The Queenstown Story also tells the story of the great Atlantic liners, including the Titanic, whose last port of call was Cobh, and the Lusitania, which was torpedoed just off the Old Head of Kinsale in 1915. Again, I bumped into my family's past: both my father and grandfather worked for the White Star Line; my father served aboard the Olympic, the sister ship of the Titanic. The old White Star Line passenger shed is still on the Cobh waterfront as is the kiosk (now a taxi stand) where ladies of the town once served meals to departing emigrants.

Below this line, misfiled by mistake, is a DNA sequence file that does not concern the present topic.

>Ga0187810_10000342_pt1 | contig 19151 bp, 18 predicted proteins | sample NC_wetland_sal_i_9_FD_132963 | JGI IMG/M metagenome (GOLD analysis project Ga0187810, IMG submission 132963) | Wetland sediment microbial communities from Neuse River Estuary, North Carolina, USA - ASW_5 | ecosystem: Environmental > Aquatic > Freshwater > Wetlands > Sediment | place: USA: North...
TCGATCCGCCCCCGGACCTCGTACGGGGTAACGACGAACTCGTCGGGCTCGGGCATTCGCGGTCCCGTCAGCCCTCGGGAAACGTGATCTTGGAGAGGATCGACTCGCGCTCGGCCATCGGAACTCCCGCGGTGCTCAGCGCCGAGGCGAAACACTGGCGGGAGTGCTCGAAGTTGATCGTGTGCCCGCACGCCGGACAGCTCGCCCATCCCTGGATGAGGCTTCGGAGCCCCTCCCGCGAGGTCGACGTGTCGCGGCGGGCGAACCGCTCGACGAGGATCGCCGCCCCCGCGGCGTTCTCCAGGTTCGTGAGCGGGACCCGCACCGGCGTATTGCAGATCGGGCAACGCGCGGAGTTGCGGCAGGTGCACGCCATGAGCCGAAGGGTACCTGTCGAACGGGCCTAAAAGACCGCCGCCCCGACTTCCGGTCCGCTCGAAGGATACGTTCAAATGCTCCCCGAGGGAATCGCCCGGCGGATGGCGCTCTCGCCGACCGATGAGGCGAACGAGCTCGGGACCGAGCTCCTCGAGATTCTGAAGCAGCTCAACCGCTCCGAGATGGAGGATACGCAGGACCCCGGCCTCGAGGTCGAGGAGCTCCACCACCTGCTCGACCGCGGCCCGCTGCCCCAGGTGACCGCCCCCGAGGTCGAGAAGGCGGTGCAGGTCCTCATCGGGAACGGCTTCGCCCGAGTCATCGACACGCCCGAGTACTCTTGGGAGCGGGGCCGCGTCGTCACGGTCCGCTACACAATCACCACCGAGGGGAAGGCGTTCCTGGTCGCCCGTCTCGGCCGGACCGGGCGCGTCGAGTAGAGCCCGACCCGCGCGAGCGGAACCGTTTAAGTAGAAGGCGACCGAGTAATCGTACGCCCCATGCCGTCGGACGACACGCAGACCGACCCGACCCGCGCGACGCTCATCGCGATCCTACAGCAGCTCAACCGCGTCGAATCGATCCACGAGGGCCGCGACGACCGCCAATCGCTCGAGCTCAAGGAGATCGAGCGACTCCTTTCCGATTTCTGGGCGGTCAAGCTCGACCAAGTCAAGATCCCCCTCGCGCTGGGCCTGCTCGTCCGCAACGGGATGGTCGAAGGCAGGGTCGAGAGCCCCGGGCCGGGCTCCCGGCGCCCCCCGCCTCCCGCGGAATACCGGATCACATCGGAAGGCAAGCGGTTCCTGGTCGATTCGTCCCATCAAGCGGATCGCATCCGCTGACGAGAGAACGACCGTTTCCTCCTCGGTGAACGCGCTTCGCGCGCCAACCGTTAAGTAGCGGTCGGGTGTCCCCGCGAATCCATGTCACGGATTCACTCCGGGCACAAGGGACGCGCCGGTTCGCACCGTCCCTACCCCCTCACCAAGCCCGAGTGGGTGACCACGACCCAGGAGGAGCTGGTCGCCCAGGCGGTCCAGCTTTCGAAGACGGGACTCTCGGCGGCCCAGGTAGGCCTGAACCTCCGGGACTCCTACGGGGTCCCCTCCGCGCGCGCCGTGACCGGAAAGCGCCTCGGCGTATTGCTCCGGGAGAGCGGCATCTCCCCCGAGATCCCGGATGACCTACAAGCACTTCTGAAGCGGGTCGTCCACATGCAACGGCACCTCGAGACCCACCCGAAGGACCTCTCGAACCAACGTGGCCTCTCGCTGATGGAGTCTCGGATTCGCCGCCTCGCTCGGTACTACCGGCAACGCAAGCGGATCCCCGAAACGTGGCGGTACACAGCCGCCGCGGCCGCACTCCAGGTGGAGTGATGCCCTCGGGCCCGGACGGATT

Cobh is filled with ghosts. As I walked along the town's promenade, I thought about how I always seem to chase ghosts of my own whenever I visit Ireland. There's no longer any sign of the tiny cottage above the beach at Aghada where my father was born, but the rambling old stone house by the sea, where two of my cousins still live, is much as it was when we stayed there over 50 years ago; although it now has indoor plumbing. The familiar faces grow old, another generation of cousins comes of age with confidence in the new Ireland of opportunity, and I wonder what will be left of the Ireland of my memory the next time I return, since I surely will.